Direct billing: Good deal


By Rev. Andy Ray
Guest Columnist

This Annual Conference, delegates will have an opportunity to take an honest look at the cost of ministry and mission. Presently, the cost for local pastoral ministry is included in the apportionment that also includes the mission efforts of the church.
The Conference Committee on Finance and Administration has boldly separated these two categories for delegates to consider. The cost of pastoral ministry has been the source of the rising apportionments due to increased health insurance and pension. They are the fixed costs. On the other hand, the mission costs of the conference have remained constant or have been reduced so that these items have suffered. This past year the conference may have reached the proverbial “tipping point” where churches have reached a limit in what they can give. More and more churches are faced with the dilemma of supporting local church ministries or the apportionments.
Small membership churches pay the most and receive the least. Approximately 260 charges (484 congregations) are served by retired, supply and part-time local pastors. These are the most vulnerable churches in the conference whose resources are very limited and where every penny matters. Some have to choose between paying the utility bills or the pastor. These churches have pastors who will not receive conference supported insurance or the full benefits of pension. Yet, these churches are supplementing the health and pension benefits of medium and larger church pastors. Is it right to put this financial burden on these small churches that are so vulnerable to even a single member’s offering? Many of the pastors who serve these small membership churches never receive a raise in salary the entire time they serve the charge.
These 484 churches will not pay anything under Phase 1 of the proposed plan and will receive no direct bill, only a reduction in their apportionments. Essentially their apportionments could decrease eventually by as much as 46 percent. This will vary according to the salary paid to the pastor by each local church on the charge. Such a financial relief could free those churches to make local church improvements, provide funds for additional ministries in their church or community or add to their local pastor’s salary.
Medium membership churches need to define what a fair share is. The Mississippi Annual Conference defines a workload for a church-charge as having 150 members or three churches on the charge (Mississippi Conference Journal 2007, Equitable Salary Report, para.B.4, page 212.) A church or charge that meets these minimum standards should be able to support its own pastor. In other words, the church-charge should be responsible for the average $16,866 health insurance and pension benefit. If a church or charge line item in the apportionment for health and pension benefits does not equal an average $16,866 then another charge, whether small or large, is having to support their pastor.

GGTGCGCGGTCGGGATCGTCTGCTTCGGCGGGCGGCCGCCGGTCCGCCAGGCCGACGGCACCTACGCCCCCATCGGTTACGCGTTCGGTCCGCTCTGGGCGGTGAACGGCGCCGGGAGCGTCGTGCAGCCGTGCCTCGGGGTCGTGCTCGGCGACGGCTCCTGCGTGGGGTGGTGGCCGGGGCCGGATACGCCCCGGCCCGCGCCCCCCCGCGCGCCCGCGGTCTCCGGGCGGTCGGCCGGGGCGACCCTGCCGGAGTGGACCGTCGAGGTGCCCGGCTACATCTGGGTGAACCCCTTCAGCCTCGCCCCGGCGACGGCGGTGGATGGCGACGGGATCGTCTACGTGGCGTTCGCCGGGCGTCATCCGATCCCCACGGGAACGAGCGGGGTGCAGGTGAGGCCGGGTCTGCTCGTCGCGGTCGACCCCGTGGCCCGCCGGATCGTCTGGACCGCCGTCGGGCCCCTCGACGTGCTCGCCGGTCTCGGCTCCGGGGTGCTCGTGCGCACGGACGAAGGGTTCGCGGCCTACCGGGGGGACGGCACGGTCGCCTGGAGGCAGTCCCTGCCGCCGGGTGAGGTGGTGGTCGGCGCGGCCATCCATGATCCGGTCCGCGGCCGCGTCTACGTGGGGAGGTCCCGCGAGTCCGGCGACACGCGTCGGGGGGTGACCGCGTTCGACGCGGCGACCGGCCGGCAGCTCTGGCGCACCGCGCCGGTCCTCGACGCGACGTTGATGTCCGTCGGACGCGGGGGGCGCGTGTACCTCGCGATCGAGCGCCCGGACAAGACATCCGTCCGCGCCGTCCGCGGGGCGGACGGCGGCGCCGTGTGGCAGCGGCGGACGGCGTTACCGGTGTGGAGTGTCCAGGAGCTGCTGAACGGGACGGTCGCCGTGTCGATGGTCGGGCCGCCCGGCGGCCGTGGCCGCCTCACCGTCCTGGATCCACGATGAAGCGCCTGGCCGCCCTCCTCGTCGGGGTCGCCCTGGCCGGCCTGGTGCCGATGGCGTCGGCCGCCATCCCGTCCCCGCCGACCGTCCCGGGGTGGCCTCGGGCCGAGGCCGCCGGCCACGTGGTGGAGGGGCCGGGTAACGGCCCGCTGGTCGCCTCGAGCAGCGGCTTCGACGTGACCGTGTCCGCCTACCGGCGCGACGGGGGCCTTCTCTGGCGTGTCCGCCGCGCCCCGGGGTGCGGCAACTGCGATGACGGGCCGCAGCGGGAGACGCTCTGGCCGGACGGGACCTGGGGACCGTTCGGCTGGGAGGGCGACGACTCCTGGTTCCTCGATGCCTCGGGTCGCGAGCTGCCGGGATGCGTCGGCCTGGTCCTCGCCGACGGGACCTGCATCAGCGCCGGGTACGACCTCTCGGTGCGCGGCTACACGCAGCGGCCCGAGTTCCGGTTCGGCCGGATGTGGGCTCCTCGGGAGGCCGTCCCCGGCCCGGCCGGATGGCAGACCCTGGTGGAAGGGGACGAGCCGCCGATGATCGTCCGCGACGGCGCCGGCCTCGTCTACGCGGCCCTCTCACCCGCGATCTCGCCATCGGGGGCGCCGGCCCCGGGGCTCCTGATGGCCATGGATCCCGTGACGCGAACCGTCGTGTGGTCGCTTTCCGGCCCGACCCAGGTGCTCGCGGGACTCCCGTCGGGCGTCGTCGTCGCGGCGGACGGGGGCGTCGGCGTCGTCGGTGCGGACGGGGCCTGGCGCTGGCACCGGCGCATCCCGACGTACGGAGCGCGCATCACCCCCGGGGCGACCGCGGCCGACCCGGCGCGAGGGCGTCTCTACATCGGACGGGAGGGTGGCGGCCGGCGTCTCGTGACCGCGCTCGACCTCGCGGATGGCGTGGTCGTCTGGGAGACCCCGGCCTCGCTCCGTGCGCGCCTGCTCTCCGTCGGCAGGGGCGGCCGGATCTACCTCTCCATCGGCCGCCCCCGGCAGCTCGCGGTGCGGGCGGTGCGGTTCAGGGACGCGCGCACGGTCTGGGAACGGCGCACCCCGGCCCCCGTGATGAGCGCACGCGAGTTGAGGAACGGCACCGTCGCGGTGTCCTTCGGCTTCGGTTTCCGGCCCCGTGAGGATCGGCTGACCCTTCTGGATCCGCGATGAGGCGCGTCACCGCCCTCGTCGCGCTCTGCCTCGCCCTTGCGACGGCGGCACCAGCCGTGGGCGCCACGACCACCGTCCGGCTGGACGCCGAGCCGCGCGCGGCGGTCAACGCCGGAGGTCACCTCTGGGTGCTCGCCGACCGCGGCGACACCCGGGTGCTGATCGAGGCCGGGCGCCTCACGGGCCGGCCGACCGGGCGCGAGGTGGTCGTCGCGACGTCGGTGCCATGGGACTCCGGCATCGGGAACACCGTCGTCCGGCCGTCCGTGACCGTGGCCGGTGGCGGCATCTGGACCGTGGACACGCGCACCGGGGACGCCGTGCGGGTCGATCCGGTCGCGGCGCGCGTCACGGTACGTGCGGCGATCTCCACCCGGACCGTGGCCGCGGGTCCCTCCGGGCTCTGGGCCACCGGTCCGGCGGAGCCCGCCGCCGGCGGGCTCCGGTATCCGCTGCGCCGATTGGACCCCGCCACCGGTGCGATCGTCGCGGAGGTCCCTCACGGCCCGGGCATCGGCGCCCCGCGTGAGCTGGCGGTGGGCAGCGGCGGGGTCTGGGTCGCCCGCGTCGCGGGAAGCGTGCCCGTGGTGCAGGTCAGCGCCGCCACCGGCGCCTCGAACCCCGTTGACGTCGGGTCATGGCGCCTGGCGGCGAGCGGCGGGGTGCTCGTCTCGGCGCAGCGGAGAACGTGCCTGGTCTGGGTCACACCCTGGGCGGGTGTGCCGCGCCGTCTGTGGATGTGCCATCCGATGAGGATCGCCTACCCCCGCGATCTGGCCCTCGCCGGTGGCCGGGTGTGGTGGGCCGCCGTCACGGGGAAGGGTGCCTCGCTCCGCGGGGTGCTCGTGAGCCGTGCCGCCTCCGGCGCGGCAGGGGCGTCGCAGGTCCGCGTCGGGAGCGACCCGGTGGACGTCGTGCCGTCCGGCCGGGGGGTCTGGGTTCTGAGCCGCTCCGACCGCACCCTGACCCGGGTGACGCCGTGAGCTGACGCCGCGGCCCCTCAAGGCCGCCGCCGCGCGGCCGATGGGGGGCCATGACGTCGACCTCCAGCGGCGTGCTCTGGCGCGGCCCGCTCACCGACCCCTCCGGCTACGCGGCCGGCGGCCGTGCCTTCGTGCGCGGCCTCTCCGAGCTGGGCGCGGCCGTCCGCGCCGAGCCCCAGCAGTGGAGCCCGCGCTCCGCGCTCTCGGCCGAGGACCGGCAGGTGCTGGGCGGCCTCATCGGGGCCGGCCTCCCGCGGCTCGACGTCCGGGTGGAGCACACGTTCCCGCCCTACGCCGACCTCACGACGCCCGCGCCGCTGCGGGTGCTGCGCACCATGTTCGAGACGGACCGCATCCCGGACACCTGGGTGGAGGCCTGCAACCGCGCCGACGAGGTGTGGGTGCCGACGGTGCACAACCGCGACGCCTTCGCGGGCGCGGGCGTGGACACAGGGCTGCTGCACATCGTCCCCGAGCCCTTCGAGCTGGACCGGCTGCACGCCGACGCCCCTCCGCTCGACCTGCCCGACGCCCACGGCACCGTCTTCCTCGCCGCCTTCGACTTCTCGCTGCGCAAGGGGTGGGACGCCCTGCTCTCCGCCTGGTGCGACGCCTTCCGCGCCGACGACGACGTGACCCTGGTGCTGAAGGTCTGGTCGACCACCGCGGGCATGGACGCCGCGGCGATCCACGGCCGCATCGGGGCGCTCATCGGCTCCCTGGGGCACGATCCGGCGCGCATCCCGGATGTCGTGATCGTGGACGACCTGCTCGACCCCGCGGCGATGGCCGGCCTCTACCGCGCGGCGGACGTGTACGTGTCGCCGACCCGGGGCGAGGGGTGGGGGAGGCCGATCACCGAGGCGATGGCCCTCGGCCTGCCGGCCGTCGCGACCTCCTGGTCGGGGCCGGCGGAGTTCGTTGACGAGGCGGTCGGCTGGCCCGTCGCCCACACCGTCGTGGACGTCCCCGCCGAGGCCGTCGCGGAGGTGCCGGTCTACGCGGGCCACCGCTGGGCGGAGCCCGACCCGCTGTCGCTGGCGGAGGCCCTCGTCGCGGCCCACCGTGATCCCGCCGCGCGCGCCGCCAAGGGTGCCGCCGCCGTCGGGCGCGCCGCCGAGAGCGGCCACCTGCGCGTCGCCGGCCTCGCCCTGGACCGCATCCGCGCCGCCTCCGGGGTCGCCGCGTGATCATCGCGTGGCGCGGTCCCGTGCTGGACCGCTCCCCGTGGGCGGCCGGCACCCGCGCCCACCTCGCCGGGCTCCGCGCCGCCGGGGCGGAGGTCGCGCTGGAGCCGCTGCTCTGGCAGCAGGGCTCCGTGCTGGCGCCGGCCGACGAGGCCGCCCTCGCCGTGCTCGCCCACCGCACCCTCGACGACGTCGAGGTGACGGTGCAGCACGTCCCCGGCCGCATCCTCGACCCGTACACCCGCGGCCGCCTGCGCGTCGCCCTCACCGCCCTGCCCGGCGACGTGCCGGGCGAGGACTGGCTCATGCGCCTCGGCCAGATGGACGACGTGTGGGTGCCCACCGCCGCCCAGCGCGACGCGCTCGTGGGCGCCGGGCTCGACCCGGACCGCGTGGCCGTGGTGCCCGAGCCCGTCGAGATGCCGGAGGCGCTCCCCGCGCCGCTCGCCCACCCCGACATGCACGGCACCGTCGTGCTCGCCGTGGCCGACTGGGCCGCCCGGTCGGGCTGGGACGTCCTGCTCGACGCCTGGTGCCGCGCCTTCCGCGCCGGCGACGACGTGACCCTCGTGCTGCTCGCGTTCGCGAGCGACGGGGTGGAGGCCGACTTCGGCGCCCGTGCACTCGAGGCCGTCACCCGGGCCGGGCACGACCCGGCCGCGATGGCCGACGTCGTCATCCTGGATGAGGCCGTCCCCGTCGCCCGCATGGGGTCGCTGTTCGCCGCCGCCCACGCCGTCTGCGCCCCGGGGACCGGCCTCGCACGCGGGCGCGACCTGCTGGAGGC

The Clergy Retirement Security Plan (pension benefit plan) requires that every time a local church raises their pastor’s salary, the pension amount for the apportionment goes up proportionately. While one church may be able to raise their pastor’s salary, another may not. However, the apportionment goes up for every church.
Many congregations desire to have their own pastor but do not realize what the true cost of a full-time pastor means in terms of financial responsibility or the cost to other churches, small and large. Why should the middle sized churches not be accountable for the true cost of pastoral ministry? Why should those churches able to raise their pastor’s salary cost those churches which are not able?
Every full time pastor actually receives an additional average $16,866 in health and pension benefits. This should be reflected in each local church budget. This will help Pastor Parish Relations committees, congregations and pastors understand what the true salary package is.
Large membership churches pay more than their fair share. The General Board of Discipleship defines a large membership church as having 350-plus in average weekly worship attendance. Thirty Mississippi congregations meet this definition. While they account for 3 percent of the total congregations in the Mississippi Annual Conference, they pay 33 percent of the total apportionments or the health and pension benefits for 187 pastors (three times the number of pastors serving the large membership churches.) These congregations are among the most faithful to pay 100 percent of their apportionment. Even these congregations have to be fiscally responsible and account for every penny. One of the reasons these churches have been able to grow is that they are doing healthy things. Large membership churches are faced with the same financial pressures as every other congregation.
The present apportionment of health and pension benefits is not healthy for the large membership churches. Did you know that you never have to put a lid on a crab bucket? As one crab may crawl to the lid’s edge, there is always another crab to pull it back down. We are not a healthy conference if we allow anything to keep the small congregations down or to pull the large membership churches down.
It is not the mission and ministry items that are the increases in the conference budget. Frankly, it is embarrassing for pastors to have almost half of the apportionments to be spent on ministerial support and not mission concerns. How passionate can pastors be about getting their own health and pensions paid? If we go to direct bill and then apportion ministry items, we will have much more passion about paying the apportionments because they are about ministry and mission and not about the clergy.
Ray is pastor of Tupelo First United Methodist Church and was an alternate delegate to General Conference.